You might be surprised to learn that what we add to our coffee and tea may be adding up when we count our calories for the day. A recent study in the scientific journal, Public Health, found that about two thirds of coffee drinkers and one third of tea drinkers add something to their drinks. For coffee drinkers, sugar or sugar substitutes, cream or cream substitutes, half and half, and whole or reduced fat milk were most often added. Honey and whole or reduced fat milk were most popular as add-ins among tea drinkers.

Altogether the add-ins provided about 69 additional calories a day for coffee drinkers. Tea drinkers added fewer calories to their beverages with an additional 43 calories a day coming from the “add-ins.” The study showed that even though milk or half and half were common “add-ins,” the coffee and tea drinkers only received about 22 milligrams of calcium a day from their beverages. This is a fairly small amount in comparison to the recommended amount of about 1,000 milligrams of calcium a day.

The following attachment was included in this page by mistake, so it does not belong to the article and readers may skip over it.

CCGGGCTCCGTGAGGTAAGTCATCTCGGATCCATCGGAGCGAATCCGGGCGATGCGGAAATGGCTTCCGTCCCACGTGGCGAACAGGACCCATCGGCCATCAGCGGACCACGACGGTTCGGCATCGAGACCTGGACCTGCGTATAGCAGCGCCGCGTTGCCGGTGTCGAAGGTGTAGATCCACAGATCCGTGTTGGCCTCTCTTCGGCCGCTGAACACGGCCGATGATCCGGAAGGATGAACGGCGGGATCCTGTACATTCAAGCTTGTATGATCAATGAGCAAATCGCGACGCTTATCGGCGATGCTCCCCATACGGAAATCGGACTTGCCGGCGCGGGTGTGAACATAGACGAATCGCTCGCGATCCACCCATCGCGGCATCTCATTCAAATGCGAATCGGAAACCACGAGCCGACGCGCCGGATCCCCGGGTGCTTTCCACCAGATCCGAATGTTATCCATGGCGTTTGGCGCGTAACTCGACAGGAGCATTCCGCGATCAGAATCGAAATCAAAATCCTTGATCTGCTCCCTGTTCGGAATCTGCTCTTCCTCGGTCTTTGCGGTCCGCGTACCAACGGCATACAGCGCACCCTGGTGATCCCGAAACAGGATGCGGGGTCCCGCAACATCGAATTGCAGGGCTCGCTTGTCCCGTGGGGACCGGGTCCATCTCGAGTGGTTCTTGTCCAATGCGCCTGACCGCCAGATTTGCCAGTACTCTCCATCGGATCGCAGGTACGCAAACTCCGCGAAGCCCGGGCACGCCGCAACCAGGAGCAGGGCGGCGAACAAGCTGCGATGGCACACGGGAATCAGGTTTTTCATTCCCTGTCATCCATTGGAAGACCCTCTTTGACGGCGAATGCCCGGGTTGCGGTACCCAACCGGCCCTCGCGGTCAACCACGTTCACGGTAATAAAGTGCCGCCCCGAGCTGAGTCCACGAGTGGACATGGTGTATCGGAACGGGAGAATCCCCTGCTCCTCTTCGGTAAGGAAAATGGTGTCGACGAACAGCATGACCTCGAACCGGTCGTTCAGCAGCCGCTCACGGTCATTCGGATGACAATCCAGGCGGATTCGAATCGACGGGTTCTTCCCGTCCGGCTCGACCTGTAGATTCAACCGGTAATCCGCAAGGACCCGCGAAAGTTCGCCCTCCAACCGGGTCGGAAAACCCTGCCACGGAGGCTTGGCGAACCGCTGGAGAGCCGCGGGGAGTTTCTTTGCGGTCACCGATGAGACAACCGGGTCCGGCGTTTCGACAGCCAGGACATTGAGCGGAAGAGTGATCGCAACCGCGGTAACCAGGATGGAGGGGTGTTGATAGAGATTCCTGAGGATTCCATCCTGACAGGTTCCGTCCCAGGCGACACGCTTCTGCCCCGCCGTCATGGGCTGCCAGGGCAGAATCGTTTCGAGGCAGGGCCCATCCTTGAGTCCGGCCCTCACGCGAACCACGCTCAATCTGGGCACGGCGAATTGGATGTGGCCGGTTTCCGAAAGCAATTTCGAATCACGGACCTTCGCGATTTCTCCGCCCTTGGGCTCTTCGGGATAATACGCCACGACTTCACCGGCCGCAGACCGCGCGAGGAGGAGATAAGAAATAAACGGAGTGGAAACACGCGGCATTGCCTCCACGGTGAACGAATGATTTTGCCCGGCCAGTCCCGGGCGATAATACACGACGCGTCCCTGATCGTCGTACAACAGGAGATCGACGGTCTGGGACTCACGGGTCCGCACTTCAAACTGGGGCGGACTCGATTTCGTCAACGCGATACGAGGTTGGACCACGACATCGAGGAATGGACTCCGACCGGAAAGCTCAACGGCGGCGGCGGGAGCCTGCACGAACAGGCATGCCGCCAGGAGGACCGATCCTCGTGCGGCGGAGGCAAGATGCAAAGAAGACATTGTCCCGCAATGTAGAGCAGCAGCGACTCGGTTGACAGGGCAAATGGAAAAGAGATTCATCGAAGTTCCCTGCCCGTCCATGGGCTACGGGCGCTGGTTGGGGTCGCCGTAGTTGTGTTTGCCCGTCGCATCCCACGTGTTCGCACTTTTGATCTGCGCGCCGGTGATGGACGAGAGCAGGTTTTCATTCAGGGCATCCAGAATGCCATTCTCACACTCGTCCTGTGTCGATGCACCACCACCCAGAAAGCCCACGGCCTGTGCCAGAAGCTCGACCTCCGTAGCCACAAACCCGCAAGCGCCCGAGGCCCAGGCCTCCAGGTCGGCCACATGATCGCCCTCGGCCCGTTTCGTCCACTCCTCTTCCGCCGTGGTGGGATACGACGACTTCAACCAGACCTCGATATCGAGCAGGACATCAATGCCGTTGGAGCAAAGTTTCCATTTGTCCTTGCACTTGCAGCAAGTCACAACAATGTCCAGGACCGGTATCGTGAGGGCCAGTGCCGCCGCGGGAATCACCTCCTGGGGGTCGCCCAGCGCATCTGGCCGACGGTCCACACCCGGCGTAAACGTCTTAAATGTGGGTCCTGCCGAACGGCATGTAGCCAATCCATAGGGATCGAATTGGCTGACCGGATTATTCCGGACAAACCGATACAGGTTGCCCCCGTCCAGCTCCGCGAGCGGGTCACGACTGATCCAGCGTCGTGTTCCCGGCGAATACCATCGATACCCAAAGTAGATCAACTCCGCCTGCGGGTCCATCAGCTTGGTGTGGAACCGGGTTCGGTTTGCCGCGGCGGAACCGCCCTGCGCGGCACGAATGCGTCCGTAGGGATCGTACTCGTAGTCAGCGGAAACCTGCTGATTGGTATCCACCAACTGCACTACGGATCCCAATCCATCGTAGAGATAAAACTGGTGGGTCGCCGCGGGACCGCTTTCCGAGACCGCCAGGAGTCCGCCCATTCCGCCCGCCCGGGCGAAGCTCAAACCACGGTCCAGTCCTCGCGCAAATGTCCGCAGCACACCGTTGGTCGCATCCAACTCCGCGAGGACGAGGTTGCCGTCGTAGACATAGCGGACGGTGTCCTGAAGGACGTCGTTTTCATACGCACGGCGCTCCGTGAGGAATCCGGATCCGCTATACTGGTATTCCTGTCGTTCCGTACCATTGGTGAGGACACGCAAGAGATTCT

The Centers for Disease Control and Prevention offers some tips for curbing your calories when you are at the coffee shop. You can order the smallest size available. Forgo the extra flavoring – the flavored syrups used in coffee shops, like vanilla or hazelnut, are sugar-sweetened and will add calories to your drink. Get back to basics and order a plain cup of coffee with fat-free milk and artificial sweetener, or drink it black.